- In step three of the process, it is determined whether your condition meets the criteria of a listing. Social Security created a list of conditions referred to as the “listings”. If you meet the criteria of a listed condition, you will be considered disabled automatically. Epilepsy is a listed condition. Thus, if you meet the criteria of listing 11.02 for epilepsy, then you will be automatically considered disabled at step three.
There are many variations to meeting the criteria. Although there are various types of seizures, SSA only considers generalized tonic-clonic (grand mal) seizures or dyscognitive focal seizures to be disabling enough to meet the listing for epilepsy. Generalized tonic-clonic seizures involve loss of consciousness and violent muscle contractions. Whereas, dyscognitive seizures do not involve convulsions, but they impair awareness and consciousness. During its course, a dyscognitive seizure may turn into a generalized tonic-clonic seizure.
If you have generalized tonic-clonic seizures occurring at least once a month for at least three consecutive months despite taking prescribed treatment, then you will have met the listing. Alternatively, if you have dyscognitive seizures occurring at least once a week for at least three consecutive months despite taking prescribed treatment, you will have met the listing.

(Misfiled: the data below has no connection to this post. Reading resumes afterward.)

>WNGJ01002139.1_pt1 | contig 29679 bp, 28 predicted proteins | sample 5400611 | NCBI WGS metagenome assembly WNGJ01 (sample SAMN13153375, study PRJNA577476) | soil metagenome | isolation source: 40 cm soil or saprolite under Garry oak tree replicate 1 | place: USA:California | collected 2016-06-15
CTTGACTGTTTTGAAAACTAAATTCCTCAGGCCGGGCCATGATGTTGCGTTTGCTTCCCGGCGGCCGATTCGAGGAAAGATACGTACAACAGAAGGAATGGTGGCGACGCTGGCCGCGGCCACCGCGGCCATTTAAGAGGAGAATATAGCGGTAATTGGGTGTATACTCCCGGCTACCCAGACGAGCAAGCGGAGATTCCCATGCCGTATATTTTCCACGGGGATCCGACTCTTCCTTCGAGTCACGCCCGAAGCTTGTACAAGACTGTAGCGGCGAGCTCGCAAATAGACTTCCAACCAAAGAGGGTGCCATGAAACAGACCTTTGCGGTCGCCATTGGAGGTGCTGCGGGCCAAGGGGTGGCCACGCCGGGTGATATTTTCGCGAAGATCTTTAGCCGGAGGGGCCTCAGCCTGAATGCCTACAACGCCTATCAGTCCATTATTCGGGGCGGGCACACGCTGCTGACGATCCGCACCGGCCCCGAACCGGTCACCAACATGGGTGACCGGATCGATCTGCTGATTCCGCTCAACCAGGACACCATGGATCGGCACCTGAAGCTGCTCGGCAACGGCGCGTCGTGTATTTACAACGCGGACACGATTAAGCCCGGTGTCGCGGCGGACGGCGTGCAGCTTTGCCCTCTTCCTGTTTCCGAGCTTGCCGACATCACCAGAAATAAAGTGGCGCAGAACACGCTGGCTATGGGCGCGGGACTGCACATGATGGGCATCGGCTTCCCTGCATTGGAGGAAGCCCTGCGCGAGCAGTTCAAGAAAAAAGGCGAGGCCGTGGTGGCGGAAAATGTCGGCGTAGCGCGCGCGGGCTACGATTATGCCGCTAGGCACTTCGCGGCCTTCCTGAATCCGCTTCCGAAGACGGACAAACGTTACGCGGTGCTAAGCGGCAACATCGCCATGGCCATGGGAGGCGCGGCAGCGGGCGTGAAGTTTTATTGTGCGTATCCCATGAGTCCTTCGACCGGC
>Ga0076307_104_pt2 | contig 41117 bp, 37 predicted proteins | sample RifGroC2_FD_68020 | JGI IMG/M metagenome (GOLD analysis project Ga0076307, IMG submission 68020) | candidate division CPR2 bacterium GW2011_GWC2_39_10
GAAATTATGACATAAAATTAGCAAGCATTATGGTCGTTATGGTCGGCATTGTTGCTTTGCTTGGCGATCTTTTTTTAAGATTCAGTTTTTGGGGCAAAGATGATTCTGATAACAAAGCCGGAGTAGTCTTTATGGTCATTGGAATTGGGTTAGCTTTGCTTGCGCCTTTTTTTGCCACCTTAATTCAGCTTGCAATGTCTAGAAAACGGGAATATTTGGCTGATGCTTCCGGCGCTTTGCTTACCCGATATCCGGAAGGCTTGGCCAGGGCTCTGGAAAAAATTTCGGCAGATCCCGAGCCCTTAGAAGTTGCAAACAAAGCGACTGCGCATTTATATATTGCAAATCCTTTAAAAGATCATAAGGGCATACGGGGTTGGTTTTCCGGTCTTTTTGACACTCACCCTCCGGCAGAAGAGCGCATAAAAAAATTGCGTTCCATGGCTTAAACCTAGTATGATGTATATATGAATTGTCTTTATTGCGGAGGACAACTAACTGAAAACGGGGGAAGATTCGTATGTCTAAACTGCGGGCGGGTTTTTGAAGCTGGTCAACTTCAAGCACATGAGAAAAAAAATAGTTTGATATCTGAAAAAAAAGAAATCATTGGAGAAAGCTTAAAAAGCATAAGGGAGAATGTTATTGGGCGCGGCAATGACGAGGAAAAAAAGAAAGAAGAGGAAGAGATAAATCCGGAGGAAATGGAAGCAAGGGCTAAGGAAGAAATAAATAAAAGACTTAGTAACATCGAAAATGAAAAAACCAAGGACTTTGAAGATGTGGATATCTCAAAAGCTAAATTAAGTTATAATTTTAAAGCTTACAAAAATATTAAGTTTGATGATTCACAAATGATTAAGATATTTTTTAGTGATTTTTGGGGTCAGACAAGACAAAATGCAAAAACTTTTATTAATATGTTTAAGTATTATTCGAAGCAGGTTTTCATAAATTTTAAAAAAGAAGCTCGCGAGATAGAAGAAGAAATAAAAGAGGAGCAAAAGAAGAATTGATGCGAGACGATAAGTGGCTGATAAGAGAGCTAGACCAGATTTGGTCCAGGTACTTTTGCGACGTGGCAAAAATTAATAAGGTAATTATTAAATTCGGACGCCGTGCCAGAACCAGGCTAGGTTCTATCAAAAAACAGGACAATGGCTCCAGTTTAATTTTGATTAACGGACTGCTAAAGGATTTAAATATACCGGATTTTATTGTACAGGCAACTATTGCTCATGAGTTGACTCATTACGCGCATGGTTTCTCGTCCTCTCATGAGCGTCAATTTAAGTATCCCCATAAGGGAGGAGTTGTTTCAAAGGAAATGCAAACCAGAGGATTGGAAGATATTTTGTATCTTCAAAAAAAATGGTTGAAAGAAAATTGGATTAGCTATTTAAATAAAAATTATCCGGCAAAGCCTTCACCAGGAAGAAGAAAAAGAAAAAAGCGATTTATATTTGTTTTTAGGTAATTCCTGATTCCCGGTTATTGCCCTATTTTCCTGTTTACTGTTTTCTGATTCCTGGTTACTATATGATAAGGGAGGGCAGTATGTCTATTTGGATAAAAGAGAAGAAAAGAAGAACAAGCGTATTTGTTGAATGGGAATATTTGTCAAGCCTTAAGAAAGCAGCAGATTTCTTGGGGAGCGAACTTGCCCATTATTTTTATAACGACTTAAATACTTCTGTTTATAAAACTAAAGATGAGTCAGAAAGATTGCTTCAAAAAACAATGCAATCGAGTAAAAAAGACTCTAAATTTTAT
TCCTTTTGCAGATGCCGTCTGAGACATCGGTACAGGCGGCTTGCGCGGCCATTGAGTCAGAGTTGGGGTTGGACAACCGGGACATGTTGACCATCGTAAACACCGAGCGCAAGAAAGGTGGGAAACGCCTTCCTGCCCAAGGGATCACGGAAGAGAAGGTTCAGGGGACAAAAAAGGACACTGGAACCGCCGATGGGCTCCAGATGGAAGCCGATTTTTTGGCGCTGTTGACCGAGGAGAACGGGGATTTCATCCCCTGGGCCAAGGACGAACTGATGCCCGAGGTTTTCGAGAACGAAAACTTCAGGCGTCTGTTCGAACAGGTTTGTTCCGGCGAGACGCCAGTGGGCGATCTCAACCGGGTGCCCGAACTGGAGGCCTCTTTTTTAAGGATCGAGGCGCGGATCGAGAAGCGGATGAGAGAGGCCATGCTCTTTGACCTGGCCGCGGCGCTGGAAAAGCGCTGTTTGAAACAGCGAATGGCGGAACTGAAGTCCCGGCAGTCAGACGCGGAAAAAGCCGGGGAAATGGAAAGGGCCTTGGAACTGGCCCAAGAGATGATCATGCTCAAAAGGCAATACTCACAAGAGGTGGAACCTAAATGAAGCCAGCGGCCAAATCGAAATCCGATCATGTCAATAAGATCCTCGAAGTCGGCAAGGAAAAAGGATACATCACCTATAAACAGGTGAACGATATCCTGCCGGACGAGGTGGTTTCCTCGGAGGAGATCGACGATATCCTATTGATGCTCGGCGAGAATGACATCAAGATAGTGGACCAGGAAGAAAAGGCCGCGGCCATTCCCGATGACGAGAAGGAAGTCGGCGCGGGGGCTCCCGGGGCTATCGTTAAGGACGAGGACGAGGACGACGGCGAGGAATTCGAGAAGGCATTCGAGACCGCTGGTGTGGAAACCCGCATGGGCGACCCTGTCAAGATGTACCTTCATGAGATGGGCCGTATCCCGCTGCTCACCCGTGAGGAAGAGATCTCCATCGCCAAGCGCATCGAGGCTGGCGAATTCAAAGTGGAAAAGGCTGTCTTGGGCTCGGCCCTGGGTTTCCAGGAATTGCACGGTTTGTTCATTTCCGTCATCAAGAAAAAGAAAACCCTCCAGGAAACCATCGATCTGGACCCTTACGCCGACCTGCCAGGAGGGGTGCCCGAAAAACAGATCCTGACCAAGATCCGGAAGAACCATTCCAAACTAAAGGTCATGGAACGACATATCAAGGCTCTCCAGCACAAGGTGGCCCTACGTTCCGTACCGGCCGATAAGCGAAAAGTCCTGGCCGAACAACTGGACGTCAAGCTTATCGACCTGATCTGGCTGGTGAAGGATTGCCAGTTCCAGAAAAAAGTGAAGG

If you have generalized tonic-clonic seizures occurring at least once every two months for at least four consecutive months despite taking prescribed treatment, and a marked limitation with either: 1. physical functioning; 2. understanding, remembering or applying information; 3. interacting with others; 4. concentrating, persisting or maintaining pace; or 5. adapting or managing oneself; then you will have met the listing.
Or, if you have dyscognitive seizures occurring at least once every two weeks for at least three consecutive months despite taking prescribed treatment, and a marked limitation with either: 1. physical functioning; 2. understanding, remembering or applying information; 3. interacting with others; 4. concentrating, persisting or maintaining pace; or 5. adapting or managing oneself, then you will have met the listing.